Are You a Seesmic or Balsamiq Entrepreneur?

March 19th, 2009 by jeremychone

In the software industry, and probably in other industries as well, there are two types of startups: the scale-first type and the monetize-first type (sometimes called lifestyle business). Any organization needs to eventually do both, but in the beginning, a startup needs to decide to focus on scale or monetization. Seesmic and Balsamiq are great 2008 examples of each type of startup. (Good comment from Vasudev Ram, Not everyone needs to or wishes to becomes a Google or a Yahoo! or a Microsoft)

For those who do not know yet, Seesmic is a typical Web 2.0 Silicon Valley startup, with a famous founder, a vision to revolutionize something on the Internet (in this case video conversation), a $12 million dollar investment, and a primary (or exclusive) focus on growing the community (i.e. no revenue plan yet). The service successfully established itself as a leader in its own space (video conversation) and seems to drive some interest from traditional media companies (e.g., BBC).

While Balsamiq addresses a different but equally promising space (i.e. the designer-developer workflow), the company has taken a completely different approach. Balsamiq is a self-funded entity, mostly a one-man show (coder and marketer) with a clear and simple revenue plan from the start (already generated $160K in 2008), and it even managed to get some great marketing buzz thanks to the founder’s marketing ingenuity in sharing what other entrepreneurs do not want to share (e.g., revenue, customers, and detailed strategy).

Which one is better? Which one is most likely to succeed? Well, both have pros and cons, and mostly depending on the entrepreneur.

Some entrepreneurs care more about creating the next Internet phenomenon while others care more about creating a self-sustainable organization. The good news is that the software industry has (or at least had) room for both types.

Scale-first pros & cons

“Scale-first” startups such as Seesmic definitely have the potential for a higher return on investment, which often explains their significant cash infusions. They often focus on creating a phenomenon, which can be very invigorating for the founders, investors, employees, and even the community. This energy can fuel some great innovation and even dedication from the community. The other significant advantage is that “scale-first” startups are often seen as the visionary ones, and their founders can use their celebrity status cleverly to maximize their marketing activities. Loic Lemeur is definitely a master of this art.

The catch, and there always is one, is that “scale-first” startups are inherently riskier and can sometime solve a need that does not have a market (I am calling this a “market false positive”). The biggest risk probably comes from the exhilarating nature of the business, which can drive entrepreneurs and even investors to lose sight of the real business opportunity, resulting in a great waste of time, money, and personal life for all parties involved. Last but not least, there is also a lot of narcissism (often an unavoidable side effect of frame) in this community, which can bring lot of confusion regarding what the real market opportunities are (BTW, I am not saying it is the case of Loic).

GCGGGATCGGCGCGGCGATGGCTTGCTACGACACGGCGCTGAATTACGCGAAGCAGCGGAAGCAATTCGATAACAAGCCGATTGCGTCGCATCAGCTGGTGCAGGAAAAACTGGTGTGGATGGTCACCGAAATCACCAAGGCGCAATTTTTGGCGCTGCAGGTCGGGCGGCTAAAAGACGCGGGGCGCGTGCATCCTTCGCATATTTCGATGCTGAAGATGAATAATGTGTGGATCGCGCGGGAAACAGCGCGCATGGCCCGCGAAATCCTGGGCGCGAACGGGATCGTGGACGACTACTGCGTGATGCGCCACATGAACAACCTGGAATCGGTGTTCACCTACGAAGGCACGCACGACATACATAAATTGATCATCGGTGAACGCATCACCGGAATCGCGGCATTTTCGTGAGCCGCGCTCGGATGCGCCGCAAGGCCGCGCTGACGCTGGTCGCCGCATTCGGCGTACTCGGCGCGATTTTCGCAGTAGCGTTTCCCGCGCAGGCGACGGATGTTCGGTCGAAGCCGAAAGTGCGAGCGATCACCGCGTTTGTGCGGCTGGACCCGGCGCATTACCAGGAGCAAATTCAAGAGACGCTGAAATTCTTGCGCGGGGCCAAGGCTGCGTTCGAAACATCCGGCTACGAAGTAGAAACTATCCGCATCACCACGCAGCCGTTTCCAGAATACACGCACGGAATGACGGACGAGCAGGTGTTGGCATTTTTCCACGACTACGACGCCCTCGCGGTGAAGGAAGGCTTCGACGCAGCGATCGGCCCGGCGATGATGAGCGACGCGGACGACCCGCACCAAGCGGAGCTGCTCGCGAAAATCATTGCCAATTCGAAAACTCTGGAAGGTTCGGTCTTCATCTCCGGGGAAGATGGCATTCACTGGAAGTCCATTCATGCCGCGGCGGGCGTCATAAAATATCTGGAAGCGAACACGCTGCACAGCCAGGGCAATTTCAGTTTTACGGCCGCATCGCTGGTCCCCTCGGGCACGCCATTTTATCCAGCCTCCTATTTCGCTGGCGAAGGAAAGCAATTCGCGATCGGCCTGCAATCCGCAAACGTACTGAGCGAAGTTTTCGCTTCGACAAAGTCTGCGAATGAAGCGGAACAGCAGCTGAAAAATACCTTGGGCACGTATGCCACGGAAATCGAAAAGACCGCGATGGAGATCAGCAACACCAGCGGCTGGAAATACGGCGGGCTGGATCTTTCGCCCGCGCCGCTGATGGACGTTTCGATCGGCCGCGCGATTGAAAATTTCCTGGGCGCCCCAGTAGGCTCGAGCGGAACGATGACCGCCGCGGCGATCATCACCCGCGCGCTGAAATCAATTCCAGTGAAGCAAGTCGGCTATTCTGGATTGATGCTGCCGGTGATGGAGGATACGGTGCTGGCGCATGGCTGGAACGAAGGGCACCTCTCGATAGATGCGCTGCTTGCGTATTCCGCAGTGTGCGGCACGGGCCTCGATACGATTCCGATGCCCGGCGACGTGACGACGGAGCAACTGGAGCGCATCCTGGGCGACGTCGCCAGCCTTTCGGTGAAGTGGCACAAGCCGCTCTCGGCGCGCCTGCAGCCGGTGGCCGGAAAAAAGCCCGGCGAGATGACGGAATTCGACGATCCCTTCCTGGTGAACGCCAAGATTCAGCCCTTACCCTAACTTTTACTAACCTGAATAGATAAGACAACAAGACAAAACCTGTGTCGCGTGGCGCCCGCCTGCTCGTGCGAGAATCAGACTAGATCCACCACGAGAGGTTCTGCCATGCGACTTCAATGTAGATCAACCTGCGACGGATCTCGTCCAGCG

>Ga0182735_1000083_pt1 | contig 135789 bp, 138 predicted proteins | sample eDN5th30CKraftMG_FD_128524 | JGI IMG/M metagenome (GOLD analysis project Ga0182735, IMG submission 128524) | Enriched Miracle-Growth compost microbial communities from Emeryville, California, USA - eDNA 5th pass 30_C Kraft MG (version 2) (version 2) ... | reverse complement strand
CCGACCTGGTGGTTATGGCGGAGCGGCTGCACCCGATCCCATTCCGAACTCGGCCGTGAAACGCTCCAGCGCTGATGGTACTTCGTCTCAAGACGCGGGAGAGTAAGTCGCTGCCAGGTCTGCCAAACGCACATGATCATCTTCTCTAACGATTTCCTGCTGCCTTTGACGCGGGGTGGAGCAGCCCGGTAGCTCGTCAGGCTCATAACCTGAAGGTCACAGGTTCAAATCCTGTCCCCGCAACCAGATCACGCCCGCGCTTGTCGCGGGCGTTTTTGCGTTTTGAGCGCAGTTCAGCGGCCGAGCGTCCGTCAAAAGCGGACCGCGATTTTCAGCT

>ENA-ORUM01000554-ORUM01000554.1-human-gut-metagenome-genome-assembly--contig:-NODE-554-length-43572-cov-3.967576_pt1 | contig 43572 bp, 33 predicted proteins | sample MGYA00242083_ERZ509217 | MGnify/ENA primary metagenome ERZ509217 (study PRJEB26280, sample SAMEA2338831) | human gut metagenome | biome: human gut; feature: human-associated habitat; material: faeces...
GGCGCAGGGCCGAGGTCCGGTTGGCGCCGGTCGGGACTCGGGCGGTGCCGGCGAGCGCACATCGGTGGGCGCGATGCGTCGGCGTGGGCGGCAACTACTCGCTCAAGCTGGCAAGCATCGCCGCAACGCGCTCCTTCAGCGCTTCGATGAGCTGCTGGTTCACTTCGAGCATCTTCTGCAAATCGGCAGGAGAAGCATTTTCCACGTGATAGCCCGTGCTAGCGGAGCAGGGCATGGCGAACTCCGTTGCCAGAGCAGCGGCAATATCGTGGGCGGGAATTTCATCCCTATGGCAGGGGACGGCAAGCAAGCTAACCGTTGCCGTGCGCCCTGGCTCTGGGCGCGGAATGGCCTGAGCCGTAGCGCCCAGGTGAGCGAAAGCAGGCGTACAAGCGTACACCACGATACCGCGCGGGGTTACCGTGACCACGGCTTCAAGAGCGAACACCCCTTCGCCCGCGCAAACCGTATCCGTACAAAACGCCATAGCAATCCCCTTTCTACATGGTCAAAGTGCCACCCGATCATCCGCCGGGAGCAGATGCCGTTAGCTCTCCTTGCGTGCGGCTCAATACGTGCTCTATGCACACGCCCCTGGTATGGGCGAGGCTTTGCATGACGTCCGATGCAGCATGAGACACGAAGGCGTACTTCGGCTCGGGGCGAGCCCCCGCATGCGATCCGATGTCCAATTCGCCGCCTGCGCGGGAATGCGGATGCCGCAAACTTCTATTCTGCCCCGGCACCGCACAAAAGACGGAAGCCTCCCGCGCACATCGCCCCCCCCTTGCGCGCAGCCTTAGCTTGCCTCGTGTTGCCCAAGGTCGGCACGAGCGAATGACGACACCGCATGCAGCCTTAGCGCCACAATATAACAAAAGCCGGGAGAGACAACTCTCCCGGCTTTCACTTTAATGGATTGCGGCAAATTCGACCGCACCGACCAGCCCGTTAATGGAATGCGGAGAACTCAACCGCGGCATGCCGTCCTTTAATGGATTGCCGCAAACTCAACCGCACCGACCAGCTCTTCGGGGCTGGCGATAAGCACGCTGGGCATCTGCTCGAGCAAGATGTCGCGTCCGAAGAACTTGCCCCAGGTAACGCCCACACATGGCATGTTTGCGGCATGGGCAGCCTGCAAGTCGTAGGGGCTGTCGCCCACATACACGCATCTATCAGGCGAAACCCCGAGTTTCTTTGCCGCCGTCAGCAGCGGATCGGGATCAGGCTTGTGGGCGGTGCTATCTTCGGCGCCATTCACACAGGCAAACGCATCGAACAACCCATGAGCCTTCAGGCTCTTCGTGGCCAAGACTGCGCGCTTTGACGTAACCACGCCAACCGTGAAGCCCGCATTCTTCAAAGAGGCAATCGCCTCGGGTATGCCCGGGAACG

Monetize-first pros & cons

On the other hand, “monetize-first” startups tend to be more down to earth and usually only bite off what they can chew (as Peldi so sophisticatedly put it on his Balsamiq company Web page). While still risky, the risks are much lower, as the whole strategy is to invest in proportion with the market demand. I also think that lifestyle startups provide a higher personal satisfaction, as the entrepreneurs feel more in control of the execution (100% vs. 30% or so). Also, the low-key nature of the business usually attracts more practical and humble parties to the table, which can optimize the company operations quite a bit.

However, even the humble route has some catches. First, investors are harder to find. While the current market conditions might help a little, software venture capitalists are shooting for bigger investments ($4+M) with high multipliers on exit (x10 to x15), and given that buyout has become the only realistic exit strategy for most investments, making revenue the first priority will implicitly base the value on it and consequently limit the possible outcome (x3 to x6 of revenue depending on the business). Comparatively, in the dot-com and even in the Web 2.0 era, exit strategy has usually involved around $7 to $30 per user, which is obviously a much bigger and faster return opportunity. However, as John Prendergast noted, monetize-first enterpreneurs might not need or want an exit. Recruitment can also be an issue, as second-level talents tend to gravitate more to bigger ideas than to small or local ones.


While it might be easy to be sarcastic about one type or the other, each has its share of pros and cons. At the end of the day, it is about the entrepreneur’s style more than anything else. The worst move for an entrepreneur is to try to avoid following his or her own style. I learned this the hard way when I started Sportner (a social network for people who play sports). I started a “scale-first” business though I am fundamentally a “monetize-first” entrepreneur.

So the only advice of this article is that the right style is your own style!

Personally, while not a customer, I am a big Balsamiq fan. Peldi is really one of the great examples of a successful “monetize-first” entrepreneur. Just check out the Balsamiq Company Blog (especially the 2008 flash back).

I also like to describe Seesmic as a great example of the first category. I think Seesmic investors eventually will make a relatively successful exit for around $25M to $50M to a media company that wants to get its feet into Web 2.0 or to a Facebook or Google based on the new Seesmic social-desktop strategy (which could become Seesmic new main strategy).

24 Responses to “Are You a Seesmic or Balsamiq Entrepreneur?”

  1. Adam Wride Says:

    Jeremy – interesting topic. I’d say that your “monetize-first” entrepreneur is going to be the choice of most going forward. Why? It just doesn’t cost as much to get started. You say that “investors are harder to find” but that’s because they haven’t woken up to the reality that a one man band can start a very successful company on their own (without big time investors and real, paying customers).

    BTW, I think Peldi is going to surprise us with where he can take his “monetize-first” company. Watch out Loic!

  2. Jeremy Chone Says:

    @Adam Agree. In fact, VCs are already experimenting. For example, Ext-JS, a typical monetize-first organization got some good VC funding. I also think that during the .com and Web 2.0 eras we over prioritized community over revenue (buzz over biz).

  3. Ray Cromwell Says: